By Cody Westerlund–

CHICAGO (CBS) — Tom Thibodeau strode through the visitor’s tunnel of the United Center just before 7 p.m. Tuesday, and the crowd’s warmth found him quickly.

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Back in the building that he prowled for five seasons as Bulls coach from 2010-’15, Thibodeau took a moment to wave to the cheering fans during his entrance. Minutes later, after his starters had been introduced, PA announcer Tommy Edwards bellowed, “The Chicago Bulls welcome back Tom Thibodeau, the head coach of the Timberwolves.”

Thibodeau was greeted with a hearty ovation from the crowd. He soon took his usual pose, standing all game long and pacing and contorting and pointing along the sidelines. It would be a night full of twists and turns, the Wolves rallying from a 21-point second-quarter deficit to steal a 99-94 win over the Bulls, who were left short on words while Thibodeau’s group found a respite for at least a night.

No, there wasn’t extra satisfaction in this win, Thibodeau claimed afterward.

“It’s how you frame everything,” said Thibodeau, who led the Bulls to the playoffs in all five of his seasons and boasts the second-best winning percentage in franchise history. “As a person, you’re in control of that. So when I look back at the time that I was here, I love what we did. There were far more great times than there were problem times.”

Those words continued a theme of Thibodeau’s since he was unceremoniously fired in May 2015 because of a rift with management and a departure from the culture the Bulls sought. Time and again, Thibodeau has taken the high road, showing appreciation for the organization giving him a chance, calling the Chicago a “great sports” town and thanking the fans.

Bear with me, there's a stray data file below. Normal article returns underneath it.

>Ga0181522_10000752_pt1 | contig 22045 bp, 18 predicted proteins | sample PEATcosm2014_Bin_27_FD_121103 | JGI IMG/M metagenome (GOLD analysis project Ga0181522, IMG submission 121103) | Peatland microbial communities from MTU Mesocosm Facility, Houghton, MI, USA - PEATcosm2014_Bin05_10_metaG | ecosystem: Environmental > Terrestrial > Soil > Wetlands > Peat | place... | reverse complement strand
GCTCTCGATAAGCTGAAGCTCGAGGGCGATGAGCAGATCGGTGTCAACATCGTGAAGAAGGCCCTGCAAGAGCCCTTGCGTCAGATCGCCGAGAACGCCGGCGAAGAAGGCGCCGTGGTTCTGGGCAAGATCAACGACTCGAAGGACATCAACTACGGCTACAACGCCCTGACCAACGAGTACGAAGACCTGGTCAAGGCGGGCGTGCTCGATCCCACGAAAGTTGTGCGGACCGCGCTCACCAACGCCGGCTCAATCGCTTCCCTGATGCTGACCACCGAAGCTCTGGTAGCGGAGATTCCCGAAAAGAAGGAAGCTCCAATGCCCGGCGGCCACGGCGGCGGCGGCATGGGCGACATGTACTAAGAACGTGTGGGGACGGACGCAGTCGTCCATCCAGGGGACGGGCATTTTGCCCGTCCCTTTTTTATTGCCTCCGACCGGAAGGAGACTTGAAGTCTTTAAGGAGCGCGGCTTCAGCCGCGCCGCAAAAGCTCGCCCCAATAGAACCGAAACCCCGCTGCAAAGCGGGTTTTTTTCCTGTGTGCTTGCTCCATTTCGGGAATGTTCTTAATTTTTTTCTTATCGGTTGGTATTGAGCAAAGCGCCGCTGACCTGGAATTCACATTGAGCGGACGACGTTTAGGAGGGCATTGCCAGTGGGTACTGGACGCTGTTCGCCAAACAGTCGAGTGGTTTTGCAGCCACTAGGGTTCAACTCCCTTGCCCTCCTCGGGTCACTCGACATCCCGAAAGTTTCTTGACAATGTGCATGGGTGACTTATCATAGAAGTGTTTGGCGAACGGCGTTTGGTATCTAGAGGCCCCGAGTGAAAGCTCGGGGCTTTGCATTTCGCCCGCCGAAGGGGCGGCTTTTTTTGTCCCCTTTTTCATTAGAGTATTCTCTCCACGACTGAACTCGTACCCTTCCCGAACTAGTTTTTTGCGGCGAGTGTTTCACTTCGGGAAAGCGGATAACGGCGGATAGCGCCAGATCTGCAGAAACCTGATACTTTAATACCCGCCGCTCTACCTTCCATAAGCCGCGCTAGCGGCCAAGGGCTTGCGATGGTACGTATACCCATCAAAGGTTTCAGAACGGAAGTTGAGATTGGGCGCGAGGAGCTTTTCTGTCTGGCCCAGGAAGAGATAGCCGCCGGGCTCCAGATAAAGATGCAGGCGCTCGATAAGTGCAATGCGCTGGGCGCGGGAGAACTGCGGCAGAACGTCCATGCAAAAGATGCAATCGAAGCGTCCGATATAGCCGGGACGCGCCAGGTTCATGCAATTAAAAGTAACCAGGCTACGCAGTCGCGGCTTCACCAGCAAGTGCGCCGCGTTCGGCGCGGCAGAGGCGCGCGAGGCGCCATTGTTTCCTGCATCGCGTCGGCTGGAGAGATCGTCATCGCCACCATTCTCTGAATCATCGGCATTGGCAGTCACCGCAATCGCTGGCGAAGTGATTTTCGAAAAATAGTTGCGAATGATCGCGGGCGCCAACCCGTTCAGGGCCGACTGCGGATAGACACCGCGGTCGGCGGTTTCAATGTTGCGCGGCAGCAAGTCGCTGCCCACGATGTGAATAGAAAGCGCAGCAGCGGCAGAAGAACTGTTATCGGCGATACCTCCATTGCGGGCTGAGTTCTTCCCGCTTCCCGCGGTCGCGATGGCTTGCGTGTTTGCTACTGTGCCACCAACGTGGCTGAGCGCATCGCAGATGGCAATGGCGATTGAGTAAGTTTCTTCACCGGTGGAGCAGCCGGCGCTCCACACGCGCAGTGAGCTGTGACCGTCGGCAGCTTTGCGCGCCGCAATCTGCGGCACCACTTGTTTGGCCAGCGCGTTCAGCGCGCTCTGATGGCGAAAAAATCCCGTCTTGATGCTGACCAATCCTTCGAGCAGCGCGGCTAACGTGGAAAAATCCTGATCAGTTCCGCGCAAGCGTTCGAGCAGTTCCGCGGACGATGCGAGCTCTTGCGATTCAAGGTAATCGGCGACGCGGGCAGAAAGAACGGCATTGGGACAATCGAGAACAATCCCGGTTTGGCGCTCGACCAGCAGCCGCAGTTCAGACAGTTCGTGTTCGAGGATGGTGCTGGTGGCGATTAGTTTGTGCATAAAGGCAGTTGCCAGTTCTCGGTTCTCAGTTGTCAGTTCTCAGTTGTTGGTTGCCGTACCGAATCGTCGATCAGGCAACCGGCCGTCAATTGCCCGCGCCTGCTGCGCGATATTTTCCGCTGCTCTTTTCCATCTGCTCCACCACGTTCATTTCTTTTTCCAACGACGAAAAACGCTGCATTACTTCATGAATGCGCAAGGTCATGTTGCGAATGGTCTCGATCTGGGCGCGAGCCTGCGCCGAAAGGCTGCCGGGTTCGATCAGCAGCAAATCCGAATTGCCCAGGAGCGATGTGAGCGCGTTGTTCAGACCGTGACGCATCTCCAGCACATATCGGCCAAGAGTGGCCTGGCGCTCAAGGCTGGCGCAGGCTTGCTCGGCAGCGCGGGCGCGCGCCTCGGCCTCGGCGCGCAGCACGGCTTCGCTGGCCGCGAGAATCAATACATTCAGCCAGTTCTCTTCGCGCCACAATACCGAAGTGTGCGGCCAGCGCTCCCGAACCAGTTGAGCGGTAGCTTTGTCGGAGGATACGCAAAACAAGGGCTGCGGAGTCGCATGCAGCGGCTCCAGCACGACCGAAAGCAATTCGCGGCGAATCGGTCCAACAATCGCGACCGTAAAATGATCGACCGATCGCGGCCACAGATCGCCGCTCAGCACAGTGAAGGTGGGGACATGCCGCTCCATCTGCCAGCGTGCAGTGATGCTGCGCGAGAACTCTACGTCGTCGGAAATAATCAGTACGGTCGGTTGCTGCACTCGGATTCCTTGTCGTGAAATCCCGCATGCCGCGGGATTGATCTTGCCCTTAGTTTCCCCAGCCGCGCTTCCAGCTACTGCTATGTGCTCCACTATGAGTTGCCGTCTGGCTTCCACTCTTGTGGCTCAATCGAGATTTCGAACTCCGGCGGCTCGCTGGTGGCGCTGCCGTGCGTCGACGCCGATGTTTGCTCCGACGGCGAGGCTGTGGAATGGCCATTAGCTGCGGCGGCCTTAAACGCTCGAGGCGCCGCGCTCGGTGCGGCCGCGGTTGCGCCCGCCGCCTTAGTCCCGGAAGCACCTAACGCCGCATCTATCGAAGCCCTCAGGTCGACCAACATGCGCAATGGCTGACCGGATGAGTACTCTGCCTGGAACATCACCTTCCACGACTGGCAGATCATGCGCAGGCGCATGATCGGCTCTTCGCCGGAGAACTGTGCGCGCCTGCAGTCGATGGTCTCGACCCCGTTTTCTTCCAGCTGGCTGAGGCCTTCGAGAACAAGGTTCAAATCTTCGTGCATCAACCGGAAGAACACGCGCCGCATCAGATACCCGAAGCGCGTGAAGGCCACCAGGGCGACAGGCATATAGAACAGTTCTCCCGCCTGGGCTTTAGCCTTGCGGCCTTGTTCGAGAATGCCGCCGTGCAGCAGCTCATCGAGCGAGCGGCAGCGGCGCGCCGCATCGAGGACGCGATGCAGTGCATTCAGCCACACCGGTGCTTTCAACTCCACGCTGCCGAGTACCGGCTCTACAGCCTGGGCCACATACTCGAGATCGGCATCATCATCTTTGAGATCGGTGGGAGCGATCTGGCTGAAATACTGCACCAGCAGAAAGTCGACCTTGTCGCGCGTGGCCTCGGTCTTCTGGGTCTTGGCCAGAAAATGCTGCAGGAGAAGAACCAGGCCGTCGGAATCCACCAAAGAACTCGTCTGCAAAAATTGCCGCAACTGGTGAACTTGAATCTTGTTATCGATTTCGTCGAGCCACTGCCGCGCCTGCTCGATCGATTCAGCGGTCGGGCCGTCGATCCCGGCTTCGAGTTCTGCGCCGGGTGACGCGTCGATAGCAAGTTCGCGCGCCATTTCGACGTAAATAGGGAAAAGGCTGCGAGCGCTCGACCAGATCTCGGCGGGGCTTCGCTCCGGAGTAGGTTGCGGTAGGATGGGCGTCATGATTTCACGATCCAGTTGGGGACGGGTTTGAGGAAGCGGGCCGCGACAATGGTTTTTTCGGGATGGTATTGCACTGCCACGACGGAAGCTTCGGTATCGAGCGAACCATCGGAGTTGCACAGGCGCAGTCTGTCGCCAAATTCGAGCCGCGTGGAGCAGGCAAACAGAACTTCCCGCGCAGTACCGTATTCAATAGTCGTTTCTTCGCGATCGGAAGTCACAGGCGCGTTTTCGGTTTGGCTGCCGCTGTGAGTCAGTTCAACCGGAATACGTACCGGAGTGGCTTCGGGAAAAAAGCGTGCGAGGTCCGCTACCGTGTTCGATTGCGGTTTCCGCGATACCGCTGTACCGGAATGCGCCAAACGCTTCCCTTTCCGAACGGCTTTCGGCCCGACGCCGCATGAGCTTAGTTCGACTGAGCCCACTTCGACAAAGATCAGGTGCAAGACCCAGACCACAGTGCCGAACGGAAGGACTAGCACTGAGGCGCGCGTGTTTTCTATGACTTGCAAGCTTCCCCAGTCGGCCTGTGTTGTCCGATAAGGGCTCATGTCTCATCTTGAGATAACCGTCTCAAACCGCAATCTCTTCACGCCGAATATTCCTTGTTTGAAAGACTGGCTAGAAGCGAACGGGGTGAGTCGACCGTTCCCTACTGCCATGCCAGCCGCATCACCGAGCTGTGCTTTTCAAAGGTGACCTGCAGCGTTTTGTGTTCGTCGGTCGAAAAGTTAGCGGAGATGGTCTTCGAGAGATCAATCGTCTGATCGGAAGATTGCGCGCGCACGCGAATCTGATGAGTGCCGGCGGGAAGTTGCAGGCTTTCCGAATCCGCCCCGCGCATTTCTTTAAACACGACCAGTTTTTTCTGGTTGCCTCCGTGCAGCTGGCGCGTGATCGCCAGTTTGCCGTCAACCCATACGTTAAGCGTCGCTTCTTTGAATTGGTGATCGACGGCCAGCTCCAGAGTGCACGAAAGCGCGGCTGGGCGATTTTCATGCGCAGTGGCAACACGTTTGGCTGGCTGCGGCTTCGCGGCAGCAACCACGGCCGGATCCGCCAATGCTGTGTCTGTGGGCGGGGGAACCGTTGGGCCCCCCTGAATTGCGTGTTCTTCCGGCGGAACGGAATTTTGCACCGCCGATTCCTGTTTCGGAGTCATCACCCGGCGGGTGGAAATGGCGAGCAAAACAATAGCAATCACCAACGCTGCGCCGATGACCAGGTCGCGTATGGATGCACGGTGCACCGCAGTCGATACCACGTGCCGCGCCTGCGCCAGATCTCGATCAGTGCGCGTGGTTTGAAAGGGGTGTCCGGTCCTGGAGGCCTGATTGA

The Bulls had a chance to match that tone and end, now and forever, what they often call the outside “noise” regarding such storylines. There had already been video tributes this season for Derrick Rose, Joakim Noah and even Pau Gasol in their returns to the United Center. There was none for Thibodeau, hard feelings still had on both sides if not acknowledged.

“In the end, it didn’t end great, but most of the time it was great,” Thibodeau said in reflecting.

While Thibodeau was complimentary to all off the court, he can never hide his emotions on it. Thibodeau was, by his standards, quiet and subdued early on as the Bulls raced out to a 26-6 lead. For a time, it appeared nothing Thibodeau would do or say would make a difference in this game.

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His sideline histrionics picked up in the second quarter as the Wolves climbed back, then were really activated in the second half as his team took the lead. Just like old days, Thibodeau stomped, waved, cursed, frowned and squinted. He took every opportunity to give the officials an earful.

Thibodeau’s first season in Minnesota is nothing like his debut season in Chicago, that 62-win gem of 2010-’11. Still, on this night, Thibodeau saw his group grow up a little bit, mature and take the defensive end as seriously in the final three quarters as he always stresses.

In pregame interviews, Thibodeau referenced a favorite mantra, saying you have to put the work in each and every day. He referenced more familiar lines afterward.

“The winning part is important for us just to build confidence,” Thibodeau said. “To understand what goes into winning, how hard it is to win. You can’t take any plays off.”

Just prior to tip-off, the two Bulls mainstays left from the Thibodeau era took a moment to acknowledge him. Both Jimmy Butler and Taj Gibson went out of their way to give him a hug. Butler did so with a smile.

Butler’s mood was in stark contrast to that later, after the Bulls had strengthened their hold on being the league’s worst 3-point shooting team with a 4-of-15 showing from behind the arc, after familiar fourth-quarter offensive struggles surfaced again, with too much isolation ball contributing to 7-of-22 shooting in the frame.

Asked what his emotions were like facing Thibodeau, Butler wasn’t interested in broaching the topic anymore.

“Next question,” Butler said.

It was that kind of night for the Bulls, who are searching for answers.

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Cody Westerlund is a sports editor for and coversthe Bulls. He’s also the co-host of the @LockedOnBulls podcast, which you can subscribe to on iTunes and Stitcher. Follow him on Twitter @CodyWesterlund.